As summer temperatures rise, carnivals and county fairs pop up in small towns across the United States. They appear for a weekend or run through the fall, and they all have a few things in common: cotton candy, corn dogs, and classic amusement rides like roller coasters and Ferris wheels.
But these attractions may come with hidden dangers: Seasonal migrant workers who staff many of these carnivals often put in long, grueling hours operating rides under conditions some worker advocates say threaten the health and safety of workers and fairgoers alike.
One Fourth of July weekend three years ago, Samantha Goad was at the Salem Fair in Virginia with a close friend. The sun had long since set when they decided to ride the sleek, fast, red-and-blue Riptide rollercoaster one last time.
Goad, then 17, had just finished her junior year at Roanoke Catholic School. A promising athlete, she was a star of her high school softball team. She pitched, played first and third base and was good enough, in the eyes of her coach, to shoot for a college scholarship.
The two girls hopped into the second car from the front and secured the safety bar over their laps. The coaster climbed steeply before dropping down a fast dip. Then, according to Goad and others on the ride, the coaster came to an abrupt stop. It was stuck. Goad and the other passengers shouted to the operator below. But he didn't seem to hear them – and released another coaster onto the track.
As the second coaster accelerated toward them, they knew within seconds they would be struck from behind. “We looked back and saw the other car coming for us,” Goad says, “and we braced ourselves.”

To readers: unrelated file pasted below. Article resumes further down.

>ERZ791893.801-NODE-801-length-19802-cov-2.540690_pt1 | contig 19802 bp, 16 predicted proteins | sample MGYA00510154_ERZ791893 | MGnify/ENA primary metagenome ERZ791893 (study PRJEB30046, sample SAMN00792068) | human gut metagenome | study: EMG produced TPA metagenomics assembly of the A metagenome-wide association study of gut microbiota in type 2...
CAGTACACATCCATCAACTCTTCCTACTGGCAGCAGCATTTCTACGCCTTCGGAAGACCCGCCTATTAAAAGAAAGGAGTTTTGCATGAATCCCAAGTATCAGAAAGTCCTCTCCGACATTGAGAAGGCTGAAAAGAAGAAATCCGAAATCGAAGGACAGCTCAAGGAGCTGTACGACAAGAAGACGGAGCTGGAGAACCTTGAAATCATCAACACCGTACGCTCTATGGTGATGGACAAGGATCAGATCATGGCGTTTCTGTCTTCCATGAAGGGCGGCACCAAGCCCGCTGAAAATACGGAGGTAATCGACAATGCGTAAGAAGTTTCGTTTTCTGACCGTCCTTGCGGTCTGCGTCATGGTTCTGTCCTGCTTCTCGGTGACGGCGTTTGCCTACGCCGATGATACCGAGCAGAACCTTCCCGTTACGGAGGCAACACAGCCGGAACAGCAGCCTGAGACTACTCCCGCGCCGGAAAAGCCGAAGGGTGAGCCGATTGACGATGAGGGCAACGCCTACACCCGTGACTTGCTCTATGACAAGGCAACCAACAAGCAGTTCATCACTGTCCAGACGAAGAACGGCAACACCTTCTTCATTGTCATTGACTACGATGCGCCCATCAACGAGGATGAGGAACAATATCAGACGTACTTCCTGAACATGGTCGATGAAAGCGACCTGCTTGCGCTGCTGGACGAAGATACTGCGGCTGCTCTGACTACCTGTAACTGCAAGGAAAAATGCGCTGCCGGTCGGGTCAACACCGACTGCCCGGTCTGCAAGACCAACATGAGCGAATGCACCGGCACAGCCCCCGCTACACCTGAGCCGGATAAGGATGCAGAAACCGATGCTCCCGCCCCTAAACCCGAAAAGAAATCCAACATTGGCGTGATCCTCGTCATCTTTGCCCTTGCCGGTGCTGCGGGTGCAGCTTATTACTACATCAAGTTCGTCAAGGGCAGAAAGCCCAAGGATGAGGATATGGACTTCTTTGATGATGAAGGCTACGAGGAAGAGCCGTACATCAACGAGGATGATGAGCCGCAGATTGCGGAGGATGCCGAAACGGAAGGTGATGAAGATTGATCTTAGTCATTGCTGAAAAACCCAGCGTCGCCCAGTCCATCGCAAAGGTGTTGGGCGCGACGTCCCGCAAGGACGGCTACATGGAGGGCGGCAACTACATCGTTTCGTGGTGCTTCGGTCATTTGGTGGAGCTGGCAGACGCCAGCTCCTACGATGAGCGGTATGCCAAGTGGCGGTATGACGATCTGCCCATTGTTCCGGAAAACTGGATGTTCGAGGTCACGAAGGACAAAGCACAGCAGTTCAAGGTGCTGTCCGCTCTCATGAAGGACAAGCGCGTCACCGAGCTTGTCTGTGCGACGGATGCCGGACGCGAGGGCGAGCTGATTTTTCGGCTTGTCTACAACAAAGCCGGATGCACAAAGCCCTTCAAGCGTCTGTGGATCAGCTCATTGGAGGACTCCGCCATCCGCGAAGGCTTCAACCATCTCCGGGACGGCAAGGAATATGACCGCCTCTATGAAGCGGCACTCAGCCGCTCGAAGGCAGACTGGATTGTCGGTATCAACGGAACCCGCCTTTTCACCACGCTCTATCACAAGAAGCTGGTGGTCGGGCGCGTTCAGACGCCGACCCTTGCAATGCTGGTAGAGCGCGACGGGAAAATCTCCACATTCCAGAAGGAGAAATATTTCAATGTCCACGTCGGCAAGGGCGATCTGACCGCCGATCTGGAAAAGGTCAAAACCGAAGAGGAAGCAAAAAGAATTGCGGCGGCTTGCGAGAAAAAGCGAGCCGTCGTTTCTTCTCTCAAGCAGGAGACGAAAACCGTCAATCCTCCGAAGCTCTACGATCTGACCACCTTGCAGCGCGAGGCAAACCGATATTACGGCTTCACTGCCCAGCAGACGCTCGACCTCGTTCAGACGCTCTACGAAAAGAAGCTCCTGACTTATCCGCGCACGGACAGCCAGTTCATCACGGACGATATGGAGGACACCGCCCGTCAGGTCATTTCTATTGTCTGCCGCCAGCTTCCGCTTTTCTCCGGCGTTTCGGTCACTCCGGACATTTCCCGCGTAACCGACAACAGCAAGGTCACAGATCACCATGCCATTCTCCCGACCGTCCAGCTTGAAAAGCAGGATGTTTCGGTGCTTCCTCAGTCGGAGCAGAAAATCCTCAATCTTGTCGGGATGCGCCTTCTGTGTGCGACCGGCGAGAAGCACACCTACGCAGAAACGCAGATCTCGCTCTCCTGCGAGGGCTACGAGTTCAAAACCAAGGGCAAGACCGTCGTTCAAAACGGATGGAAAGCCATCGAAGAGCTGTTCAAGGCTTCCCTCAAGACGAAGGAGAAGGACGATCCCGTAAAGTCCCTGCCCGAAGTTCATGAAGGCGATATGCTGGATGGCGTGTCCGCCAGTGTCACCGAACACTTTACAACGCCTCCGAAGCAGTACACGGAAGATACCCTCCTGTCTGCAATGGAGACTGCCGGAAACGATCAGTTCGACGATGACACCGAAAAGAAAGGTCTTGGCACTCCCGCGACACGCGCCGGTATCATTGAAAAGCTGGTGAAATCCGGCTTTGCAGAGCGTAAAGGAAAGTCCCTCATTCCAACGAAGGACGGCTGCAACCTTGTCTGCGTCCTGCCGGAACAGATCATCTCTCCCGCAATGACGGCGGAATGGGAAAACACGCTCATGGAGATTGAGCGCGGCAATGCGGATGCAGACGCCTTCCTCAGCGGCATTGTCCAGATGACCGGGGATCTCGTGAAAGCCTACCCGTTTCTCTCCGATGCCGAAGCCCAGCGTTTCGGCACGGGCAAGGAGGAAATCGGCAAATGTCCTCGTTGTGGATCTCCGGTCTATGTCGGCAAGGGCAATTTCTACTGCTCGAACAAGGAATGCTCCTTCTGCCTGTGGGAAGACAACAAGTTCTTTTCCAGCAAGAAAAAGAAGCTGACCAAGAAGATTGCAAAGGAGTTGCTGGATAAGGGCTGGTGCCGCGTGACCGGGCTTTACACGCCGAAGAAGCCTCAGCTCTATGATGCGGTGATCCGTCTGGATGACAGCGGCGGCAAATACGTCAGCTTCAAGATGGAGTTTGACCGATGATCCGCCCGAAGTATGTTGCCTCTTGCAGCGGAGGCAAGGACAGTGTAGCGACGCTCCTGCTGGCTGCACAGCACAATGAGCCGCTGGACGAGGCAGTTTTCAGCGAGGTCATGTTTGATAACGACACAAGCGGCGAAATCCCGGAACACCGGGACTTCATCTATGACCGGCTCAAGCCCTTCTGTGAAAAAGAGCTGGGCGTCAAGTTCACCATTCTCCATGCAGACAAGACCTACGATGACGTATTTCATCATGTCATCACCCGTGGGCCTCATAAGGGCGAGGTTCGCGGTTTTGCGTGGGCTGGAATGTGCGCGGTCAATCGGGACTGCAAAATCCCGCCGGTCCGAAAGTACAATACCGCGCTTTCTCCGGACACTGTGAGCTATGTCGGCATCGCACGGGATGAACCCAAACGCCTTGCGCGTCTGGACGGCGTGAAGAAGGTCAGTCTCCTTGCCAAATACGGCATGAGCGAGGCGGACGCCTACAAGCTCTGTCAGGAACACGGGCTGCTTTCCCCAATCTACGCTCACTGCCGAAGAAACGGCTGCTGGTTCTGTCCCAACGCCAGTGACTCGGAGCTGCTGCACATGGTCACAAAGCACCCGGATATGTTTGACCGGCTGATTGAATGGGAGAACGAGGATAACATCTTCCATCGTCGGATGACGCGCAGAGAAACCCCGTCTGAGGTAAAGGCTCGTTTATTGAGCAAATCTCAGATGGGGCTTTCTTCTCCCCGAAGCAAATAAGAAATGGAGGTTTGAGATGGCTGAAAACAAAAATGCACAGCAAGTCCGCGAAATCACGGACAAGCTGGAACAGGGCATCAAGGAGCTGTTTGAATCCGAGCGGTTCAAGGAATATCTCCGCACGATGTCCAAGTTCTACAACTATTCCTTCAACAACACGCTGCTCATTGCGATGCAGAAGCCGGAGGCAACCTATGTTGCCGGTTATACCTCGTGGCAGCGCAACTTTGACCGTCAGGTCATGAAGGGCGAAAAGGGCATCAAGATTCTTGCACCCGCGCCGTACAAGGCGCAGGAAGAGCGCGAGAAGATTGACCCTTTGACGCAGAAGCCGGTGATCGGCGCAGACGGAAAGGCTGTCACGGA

The Riptide, as with all the midway rides at the Salem Fair, was run by Deggeller Attractions, a family-owned business in Stuart, Florida, which touts itself as “America's No. 1 carnival company.” Deggeller runs midways in half a dozen states on the Eastern Seaboard, from Florida to Pennsylvania. It's one of over 100 traveling carnival companies that manage amusement rides and midways throughout North America.
According to a 2013 report by the American University Washington College of Law Immigrant Justice Clinic, which represents immigrants in legal cases, the industry is troubled, marred by frequent accidents and poor treatment of an overworked and underpaid workforce, who often work about 14 hours a day, seven days a week, and whose exhaustion may place themselves and ride patrons at risk. Tight schedules require companies to break down rides and set them up at the next location with alarming speed, often within 48 hours. This means operators sometimes work without sleep until the midway is up and running in the new town.
Some companies, including Deggeller, depend heavily on seasonal migrant workers, hired by means of H-2B temporary work visas, to keep labor costs down. At the height of summer, there are some 5,000 migrant workers running midways across the country. Deggeller, like other operators, relies on a provision in the Fair Labor Standards Act (FLSA) that exempts companies from paying minimum wage or overtime to seasonal workers.
The heavily foreign carnival workforce has little fluency in English and little knowledge of their rights, and so safety and wage violations tend to go unreported, according to the law clinic report, which was based on interviews with workers in Maryland, Virginia and Mexico, and conducted in collaboration with the clinic's client, Centro de los Derechos del Migrante, Inc., a nonprofit organization focused on improving the working conditions of migrant workers in the United States.
Florida Legal Services (FLS), a nonprofit civil rights firm, filed two lawsuits against Deggeller in March 2013 on behalf of 19 Mexican migrant carnival workers. According to depositions and interviews with several of the plaintiffs, these workers believed they were contracted at about $300 a week for a 40-hour work week. Yet they often ended up working 70 to 80 hours a week, with no additional compensation.